<li><b>libcodegen</b> - Lower the AST to LLVM IR for optimization &amp; code
<li><b>librewrite</b> - Editing of text buffers (important for code rewriting
transformation, like refactoring).</li>
<li><b>libanalysis</b> - Static analysis support.</li>
<li><b><a href="docs/libIndex.html">libindex</a></b> - Cross-translation-unit infrastructure and indexing support.</li>
<li><b>clang</b> - A driver program, client of the libraries at various
<p>As an example of the power of this library based design.... If you wanted to
build a preprocessor, you would take the Basic and Lexer libraries. If you want
an indexer, you would take the previous two and add the Parser library and
some actions for indexing. If you want a refactoring, static analysis, or
source-to-source compiler tool, you would then add the AST building and
semantic analyzer libraries.</p>
<p>For more information about the low-level implementation details of the
various clang libraries, please see the <a href="docs/InternalsManual.html">
clang Internals Manual</a>.</p>
<h3><a name="diverseclients">Support Diverse Clients</a></h3>
<p>Clang is designed and built with many grand plans for how we can use it. The
driving force is the fact that we use C and C++ daily, and have to suffer due to
a lack of good tools available for it. We believe that the C and C++ tools
ecosystem has been significantly limited by how difficult it is to parse and
represent the source code for these languages, and we aim to rectify this
problem in clang.</p>
<p>The problem with this goal is that different clients have very different
requirements. Consider code generation, for example: a simple front-end that
parses for code generation must analyze the code for validity and emit code
in some intermediate form to pass off to a optimizer or backend. Because
validity analysis and code generation can largely be done on the fly, there is
not hard requirement that the front-end actually build up a full AST for all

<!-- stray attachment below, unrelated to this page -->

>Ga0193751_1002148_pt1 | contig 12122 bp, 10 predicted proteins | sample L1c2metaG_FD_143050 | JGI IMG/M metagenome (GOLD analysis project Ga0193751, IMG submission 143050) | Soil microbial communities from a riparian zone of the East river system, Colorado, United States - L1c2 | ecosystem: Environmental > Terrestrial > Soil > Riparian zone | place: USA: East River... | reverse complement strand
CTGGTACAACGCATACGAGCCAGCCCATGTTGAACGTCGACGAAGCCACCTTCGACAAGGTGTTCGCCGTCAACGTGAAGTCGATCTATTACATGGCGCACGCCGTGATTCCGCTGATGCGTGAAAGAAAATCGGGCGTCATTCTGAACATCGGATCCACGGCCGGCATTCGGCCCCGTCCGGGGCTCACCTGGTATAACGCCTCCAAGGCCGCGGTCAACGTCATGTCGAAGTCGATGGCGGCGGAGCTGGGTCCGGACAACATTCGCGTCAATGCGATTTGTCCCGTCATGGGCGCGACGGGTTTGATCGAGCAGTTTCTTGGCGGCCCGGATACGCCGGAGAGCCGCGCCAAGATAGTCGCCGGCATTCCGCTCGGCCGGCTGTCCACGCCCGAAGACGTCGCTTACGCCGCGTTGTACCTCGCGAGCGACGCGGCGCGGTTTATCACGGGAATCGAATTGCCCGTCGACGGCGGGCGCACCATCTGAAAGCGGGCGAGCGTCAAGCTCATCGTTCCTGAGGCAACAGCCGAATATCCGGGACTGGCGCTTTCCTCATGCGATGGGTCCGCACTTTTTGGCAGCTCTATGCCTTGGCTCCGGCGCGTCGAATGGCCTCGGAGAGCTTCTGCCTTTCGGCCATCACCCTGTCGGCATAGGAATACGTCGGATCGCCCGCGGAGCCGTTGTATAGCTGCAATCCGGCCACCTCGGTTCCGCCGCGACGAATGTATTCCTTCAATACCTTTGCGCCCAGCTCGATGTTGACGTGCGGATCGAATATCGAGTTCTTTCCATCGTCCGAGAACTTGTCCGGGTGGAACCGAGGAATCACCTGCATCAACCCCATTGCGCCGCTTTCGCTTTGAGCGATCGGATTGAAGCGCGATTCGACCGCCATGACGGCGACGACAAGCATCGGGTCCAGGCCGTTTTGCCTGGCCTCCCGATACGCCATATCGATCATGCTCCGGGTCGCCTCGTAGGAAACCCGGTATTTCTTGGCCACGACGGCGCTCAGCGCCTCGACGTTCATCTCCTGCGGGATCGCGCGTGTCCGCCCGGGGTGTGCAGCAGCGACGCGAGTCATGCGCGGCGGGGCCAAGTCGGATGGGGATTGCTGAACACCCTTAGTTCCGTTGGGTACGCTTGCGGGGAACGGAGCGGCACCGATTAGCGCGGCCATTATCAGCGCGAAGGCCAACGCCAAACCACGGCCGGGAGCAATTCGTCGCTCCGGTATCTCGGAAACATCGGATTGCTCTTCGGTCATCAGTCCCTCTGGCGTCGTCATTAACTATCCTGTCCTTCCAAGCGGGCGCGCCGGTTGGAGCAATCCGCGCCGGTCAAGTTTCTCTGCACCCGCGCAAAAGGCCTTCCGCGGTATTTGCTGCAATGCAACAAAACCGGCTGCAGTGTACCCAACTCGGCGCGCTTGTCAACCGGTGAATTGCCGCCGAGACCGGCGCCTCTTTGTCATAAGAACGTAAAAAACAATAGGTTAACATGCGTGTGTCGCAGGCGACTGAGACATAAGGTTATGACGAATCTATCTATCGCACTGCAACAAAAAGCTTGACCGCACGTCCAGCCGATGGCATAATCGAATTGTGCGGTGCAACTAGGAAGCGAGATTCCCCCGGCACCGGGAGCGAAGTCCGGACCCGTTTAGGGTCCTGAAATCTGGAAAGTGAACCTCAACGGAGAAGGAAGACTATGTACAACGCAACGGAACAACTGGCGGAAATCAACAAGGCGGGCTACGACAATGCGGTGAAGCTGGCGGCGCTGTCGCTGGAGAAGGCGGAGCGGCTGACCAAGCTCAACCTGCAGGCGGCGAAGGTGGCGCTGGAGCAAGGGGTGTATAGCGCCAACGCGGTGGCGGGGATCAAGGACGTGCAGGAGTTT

the expressions and statements in the code. TCC and GCC are examples of
compilers that either build no real AST (in the former case) or build a stripped
down and simplified AST (in the later case) because they focus primarily on
<p>On the opposite side of the spectrum, some clients (like refactoring) want
highly detailed information about the original source code and want a complete
AST to describe it with. Refactoring wants to have information about macro
expansions, the location of every paren expression '(((x)))' vs 'x', full
position information, and much more. Further, refactoring wants to look
<em>across the whole program</em> to ensure that it is making transformations
that are safe. Making this efficient and getting this right requires a
significant amount of engineering and algorithmic work that simply are
unnecessary for a simple static compiler.</p>
<p>The beauty of the clang approach is that it does not restrict how you use it.
In particular, it is possible to use the clang preprocessor and parser to build
an extremely quick and light-weight on-the-fly code generator (similar to TCC)
that does not build an AST at all. As an intermediate step, clang supports
using the current AST generation and semantic analysis code and having a code
generation client free the AST for each function after code generation. Finally,
clang provides support for building and retaining fully-fledged ASTs, and even
supports writing them out to disk.</p>
<p>Designing the libraries with clean and simple APIs allows these high-level
policy decisions to be determined in the client, instead of forcing "one true
way" in the implementation of any of these libraries. Getting this right is
hard, and we don't always get it right the first time, but we fix any problems
when we realize we made a mistake.</p>
<h3><a name="ideintegration">Integration with IDEs</h3>
We believe that Integrated Development Environments (IDE's) are a great way
to pull together various pieces of the development puzzle, and aim to make clang
work well in such an environment. The chief advantage of an IDE is that they
typically have visibility across your entire project and are long-lived
processes, whereas stand-alone compiler tools are typically invoked on each
individual file in the project, and thus have limited scope.</p>
<p>There are many implications of this difference, but a significant one has to
do with efficiency and caching: sharing an address space across different files
in a project, means that you can use intelligent caching and other techniques to
dramatically reduce analysis/compilation time.</p>
<p>A further difference between IDEs and batch compiler is that they often
impose very different requirements on the front-end: they depend on high